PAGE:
It meant starting Thursday night with the making of a master stock and the soaking of the hock to leach any excess salt from the meat. Easypeasy.

Friday I put the hock into the pan of boiling stock put the lid on the pan and tucked it into a very low oven for a couple of hours. Turned off the heat but left the pan where it was. You can see that we're not talking massively complex operations here. But the smell, oh the lovely smell of gently spiced stock filled the flat with perfume and me with anticipation.

Next morning I took the pot from the oven and it was still just warm. The hock had taken on the rich dark hue of the stock and wobbled slightly when touched. I lifted it gently from the poaching liquor and, with no effort at all, slid the bone out from the centre of the meat. Perfect. I wrapped it very tightly in clingfilm to make a perfect dense mini ham shape and popped it into the fridge.

And that was when I realised that my plan was flawed. The next step involved thickly slicing the pressed meat so that it could be deep fried to make the skin crispy. The whole point of the dish - rich flavoured meat surrounded by crispy skin. But I do not own a deep fryer and I know from bitter experience that my hob does not reach sufficiently high temperatures to cook things well submerged in oil. All it does is make them nasty.

Oh dear.

Thought about it for a while. Decided that I would shallow fry thick slices to at least attain the maximum unctuousness in the meat, and hope I might get an odd bit of crispy. First half worked... And it was just great - beautifully flavoured meat, very moist and not a great deal of fat, and though the skin was the opposite of crispy it was juicy and slippy with just a tiny bit of resistance.

So good in fact the man wants more, soon. It will be a pleasure.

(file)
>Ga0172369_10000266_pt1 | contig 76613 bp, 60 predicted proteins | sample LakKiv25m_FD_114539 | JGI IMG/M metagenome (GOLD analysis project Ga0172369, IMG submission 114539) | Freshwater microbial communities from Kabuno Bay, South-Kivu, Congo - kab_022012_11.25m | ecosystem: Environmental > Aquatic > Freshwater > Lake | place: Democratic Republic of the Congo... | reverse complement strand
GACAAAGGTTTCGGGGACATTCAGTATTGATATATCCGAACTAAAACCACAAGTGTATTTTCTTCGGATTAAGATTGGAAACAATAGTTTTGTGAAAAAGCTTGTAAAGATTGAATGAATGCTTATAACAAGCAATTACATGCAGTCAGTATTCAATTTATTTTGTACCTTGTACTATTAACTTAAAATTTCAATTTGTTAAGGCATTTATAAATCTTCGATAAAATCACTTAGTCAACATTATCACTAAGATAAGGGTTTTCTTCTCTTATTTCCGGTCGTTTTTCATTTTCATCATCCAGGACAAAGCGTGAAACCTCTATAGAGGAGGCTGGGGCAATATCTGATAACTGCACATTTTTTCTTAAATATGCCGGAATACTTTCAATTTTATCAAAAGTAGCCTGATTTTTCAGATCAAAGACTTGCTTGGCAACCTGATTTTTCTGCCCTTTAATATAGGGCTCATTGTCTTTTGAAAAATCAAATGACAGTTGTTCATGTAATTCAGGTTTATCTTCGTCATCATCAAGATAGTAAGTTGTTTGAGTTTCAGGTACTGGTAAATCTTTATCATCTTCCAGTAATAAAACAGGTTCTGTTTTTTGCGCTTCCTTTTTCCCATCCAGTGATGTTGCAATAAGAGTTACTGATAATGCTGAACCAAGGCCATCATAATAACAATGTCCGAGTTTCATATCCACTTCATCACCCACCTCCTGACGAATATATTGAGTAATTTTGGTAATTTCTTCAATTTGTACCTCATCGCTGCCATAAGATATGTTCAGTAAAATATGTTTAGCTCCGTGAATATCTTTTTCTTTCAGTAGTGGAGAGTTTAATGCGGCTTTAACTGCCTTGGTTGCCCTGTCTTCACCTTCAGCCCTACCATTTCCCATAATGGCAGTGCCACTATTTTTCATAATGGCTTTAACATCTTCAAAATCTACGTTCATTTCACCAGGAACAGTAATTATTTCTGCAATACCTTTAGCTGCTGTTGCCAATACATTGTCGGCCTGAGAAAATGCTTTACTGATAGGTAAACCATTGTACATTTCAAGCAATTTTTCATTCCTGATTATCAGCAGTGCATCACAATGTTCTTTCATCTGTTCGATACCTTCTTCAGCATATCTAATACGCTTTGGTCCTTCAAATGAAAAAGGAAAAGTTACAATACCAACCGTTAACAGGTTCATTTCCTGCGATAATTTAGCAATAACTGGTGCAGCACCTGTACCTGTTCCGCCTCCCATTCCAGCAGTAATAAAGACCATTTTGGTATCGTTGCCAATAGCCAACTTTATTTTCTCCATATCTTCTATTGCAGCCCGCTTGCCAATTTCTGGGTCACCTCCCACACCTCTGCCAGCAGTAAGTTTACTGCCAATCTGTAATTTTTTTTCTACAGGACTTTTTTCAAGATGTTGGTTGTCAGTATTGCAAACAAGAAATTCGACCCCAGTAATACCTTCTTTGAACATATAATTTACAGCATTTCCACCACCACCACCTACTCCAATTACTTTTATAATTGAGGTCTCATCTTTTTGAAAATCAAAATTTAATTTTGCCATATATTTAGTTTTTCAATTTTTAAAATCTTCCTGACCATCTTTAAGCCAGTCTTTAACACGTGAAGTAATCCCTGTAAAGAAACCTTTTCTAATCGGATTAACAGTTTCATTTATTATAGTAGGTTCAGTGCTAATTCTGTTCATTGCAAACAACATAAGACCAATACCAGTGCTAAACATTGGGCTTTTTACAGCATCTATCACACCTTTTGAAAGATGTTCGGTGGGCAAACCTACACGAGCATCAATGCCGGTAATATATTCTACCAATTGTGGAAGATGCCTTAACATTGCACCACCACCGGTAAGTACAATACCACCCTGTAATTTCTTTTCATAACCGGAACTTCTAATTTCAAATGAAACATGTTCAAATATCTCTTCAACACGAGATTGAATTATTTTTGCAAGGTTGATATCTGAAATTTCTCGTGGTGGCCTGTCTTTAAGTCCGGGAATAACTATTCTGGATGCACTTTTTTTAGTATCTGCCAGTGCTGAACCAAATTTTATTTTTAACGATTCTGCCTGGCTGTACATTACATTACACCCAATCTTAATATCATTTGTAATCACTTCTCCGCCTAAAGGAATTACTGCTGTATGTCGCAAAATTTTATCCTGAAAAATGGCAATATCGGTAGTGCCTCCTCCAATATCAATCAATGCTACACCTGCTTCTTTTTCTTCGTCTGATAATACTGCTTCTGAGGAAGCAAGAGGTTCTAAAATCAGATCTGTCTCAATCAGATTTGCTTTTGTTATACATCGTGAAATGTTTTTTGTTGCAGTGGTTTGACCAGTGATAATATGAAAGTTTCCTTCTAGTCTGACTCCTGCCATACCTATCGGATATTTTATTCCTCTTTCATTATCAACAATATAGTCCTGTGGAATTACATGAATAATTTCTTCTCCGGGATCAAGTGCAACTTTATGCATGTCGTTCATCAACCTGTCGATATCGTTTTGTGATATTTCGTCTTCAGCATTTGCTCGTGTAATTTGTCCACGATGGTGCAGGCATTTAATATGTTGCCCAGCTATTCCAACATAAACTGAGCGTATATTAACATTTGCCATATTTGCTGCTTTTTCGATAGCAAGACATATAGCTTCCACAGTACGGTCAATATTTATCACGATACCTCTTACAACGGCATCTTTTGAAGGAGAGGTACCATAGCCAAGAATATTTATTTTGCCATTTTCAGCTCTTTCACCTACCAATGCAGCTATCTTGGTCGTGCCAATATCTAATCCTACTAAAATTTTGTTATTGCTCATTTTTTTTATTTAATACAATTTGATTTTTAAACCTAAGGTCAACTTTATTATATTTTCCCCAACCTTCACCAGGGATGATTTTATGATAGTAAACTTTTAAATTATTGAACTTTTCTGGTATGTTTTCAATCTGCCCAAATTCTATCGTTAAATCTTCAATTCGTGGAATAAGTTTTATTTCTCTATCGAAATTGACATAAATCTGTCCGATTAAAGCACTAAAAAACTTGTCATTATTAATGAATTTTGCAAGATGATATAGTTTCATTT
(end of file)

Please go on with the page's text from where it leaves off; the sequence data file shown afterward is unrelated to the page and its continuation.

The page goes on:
Slow cooked asian flavoured ham hock

3 L Water
250 ml light soy sauce
500 ml shao hsing wine Chinese cooking wine
200 g yellow rock Sugar
40 g fresh Ginger, thickly slices
5 Cloves Garlic, unpeeled but squashed
4 star anise
3 cardamom pods
2 cinnamon quills
10 g dried mandarin peel
1 large ham hock, about 1.5kg or 2 smaller ones, soaked overnight in water
4tbspns sunflower oil

Put all the ingredients except the hock into a large pan and bring to the boil on top of the hob. Allow to simmer for 20 minutes.

When the stock has cooled refrigerate overnight with the spices still in the liquid to intensify the flavor.

Next day, fish the whole spices out and bring the pan back to the boil.

Drain and rinse the hock and put it into the boiling stock. Cover with a lid.

Put into a low oven, Gas 2/100C/200F and cook, undisturbed for about 3 hours. Turn off the heat but leave the pan in the oven overnight.

Next morning carefully take the hock from the stock. Gently pull the bone from the centre of the meat - it should slide out really easily.

Put a large sheet of clingfilm onto your workbench. Put the hock in the centre and pull the edges up and tightly wrap the meat into a football shape. Refrigerate for 12 hours or so.

In a non stick pan heat the oil till very hot.

Unwrap the hock and slice into 1cm thick pieces. Put a couple at a time into the hot oil and fry for a few minutes on each side. Drain on kitchen paper. Repeat till all the meat is cooked.

Serve with rice and a crisp spicy salad.

If you do have a deep fat fryer you should seriously give it a try.